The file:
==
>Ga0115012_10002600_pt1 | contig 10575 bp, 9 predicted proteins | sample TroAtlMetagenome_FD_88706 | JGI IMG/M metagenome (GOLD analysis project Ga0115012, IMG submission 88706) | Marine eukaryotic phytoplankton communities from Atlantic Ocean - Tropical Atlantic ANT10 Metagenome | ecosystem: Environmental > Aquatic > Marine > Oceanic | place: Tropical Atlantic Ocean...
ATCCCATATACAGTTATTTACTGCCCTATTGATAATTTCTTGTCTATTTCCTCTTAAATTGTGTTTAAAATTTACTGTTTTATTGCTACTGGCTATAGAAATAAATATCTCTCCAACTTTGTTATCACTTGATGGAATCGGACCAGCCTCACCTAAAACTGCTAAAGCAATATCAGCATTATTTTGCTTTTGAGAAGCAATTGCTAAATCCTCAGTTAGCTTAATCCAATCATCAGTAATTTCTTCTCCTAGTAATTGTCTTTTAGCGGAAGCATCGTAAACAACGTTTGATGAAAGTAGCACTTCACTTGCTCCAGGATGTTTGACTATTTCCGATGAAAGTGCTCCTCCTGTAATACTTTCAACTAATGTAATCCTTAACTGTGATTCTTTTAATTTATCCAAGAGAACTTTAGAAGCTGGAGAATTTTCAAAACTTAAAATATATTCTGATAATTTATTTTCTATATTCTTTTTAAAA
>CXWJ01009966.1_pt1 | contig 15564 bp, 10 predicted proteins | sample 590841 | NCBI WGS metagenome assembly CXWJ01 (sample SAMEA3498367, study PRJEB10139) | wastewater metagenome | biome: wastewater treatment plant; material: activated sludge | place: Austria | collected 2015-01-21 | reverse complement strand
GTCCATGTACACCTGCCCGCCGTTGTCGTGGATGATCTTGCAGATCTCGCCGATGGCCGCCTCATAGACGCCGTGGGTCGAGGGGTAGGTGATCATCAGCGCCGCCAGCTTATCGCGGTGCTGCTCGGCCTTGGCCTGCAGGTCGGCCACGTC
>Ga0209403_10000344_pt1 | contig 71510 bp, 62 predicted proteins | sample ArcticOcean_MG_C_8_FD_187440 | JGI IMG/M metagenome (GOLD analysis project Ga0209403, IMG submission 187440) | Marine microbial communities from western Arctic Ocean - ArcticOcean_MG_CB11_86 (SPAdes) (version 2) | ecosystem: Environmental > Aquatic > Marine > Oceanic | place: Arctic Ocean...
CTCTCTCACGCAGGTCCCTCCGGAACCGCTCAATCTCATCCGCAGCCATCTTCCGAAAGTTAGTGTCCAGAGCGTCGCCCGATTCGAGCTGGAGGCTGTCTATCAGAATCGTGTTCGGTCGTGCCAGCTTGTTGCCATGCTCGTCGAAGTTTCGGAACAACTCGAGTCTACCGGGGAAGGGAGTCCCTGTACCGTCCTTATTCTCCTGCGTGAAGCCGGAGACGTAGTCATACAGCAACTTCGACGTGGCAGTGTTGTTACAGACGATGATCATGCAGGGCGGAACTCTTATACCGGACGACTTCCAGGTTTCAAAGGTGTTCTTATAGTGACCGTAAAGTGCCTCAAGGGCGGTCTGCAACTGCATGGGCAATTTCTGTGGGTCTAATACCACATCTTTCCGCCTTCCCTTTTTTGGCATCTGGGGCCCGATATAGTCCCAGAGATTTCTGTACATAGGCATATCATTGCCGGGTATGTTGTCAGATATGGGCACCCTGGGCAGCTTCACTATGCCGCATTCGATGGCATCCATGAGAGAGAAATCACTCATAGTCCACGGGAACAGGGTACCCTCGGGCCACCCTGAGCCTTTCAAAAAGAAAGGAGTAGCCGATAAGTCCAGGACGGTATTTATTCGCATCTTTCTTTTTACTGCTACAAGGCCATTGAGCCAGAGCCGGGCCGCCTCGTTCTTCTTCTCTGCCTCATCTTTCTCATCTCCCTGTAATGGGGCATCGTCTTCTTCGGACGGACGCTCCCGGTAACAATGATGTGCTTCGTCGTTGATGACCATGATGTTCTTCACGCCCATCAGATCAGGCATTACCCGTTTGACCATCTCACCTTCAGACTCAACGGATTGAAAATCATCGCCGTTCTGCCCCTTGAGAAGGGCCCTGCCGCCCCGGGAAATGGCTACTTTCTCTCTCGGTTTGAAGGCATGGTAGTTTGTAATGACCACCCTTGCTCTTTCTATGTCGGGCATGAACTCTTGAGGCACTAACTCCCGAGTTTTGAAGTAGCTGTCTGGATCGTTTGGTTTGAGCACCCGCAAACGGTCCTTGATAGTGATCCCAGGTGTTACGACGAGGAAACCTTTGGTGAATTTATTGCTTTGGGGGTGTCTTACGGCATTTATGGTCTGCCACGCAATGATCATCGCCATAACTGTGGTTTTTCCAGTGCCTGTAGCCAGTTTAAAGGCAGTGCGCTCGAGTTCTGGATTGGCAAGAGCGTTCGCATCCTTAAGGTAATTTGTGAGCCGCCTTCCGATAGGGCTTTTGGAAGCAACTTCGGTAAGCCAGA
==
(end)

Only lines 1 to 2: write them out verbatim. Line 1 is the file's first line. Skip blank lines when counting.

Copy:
>Ga0115012_10002600_pt1 | contig 10575 bp, 9 predicted proteins | sample TroAtlMetagenome_FD_88706 | JGI IMG/M metagenome (GOLD analysis project Ga0115012, IMG submission 88706) | Marine eukaryotic phytoplankton communities from Atlantic Ocean - Tropical Atlantic ANT10 Metagenome | ecosystem: Environmental > Aquatic > Marine > Oceanic | place: Tropical Atlantic Ocean...
ATCCCATATACAGTTATTTACTGCCCTATTGATAATTTCTTGTCTATTTCCTCTTAAATTGTGTTTAAAATTTACTGTTTTATTGCTACTGGCTATAGAAATAAATATCTCTCCAACTTTGTTATCACTTGATGGAATCGGACCAGCCTCACCTAAAACTGCTAAAGCAATATCAGCATTATTTTGCTTTTGAGAAGCAATTGCTAAATCCTCAGTTAGCTTAATCCAATCATCAGTAATTTCTTCTCCTAGTAATTGTCTTTTAGCGGAAGCATCGTAAACAACGTTTGATGAAAGTAGCACTTCACTTGCTCCAGGATGTTTGACTATTTCCGATGAAAGTGCTCCTCCTGTAATACTTTCAACTAATGTAATCCTTAACTGTGATTCTTTTAATTTATCCAAGAGAACTTTAGAAGCTGGAGAATTTTCAAAACTTAAAATATATTCTGATAATTTATTTTCTATATTCTTTTTAAAA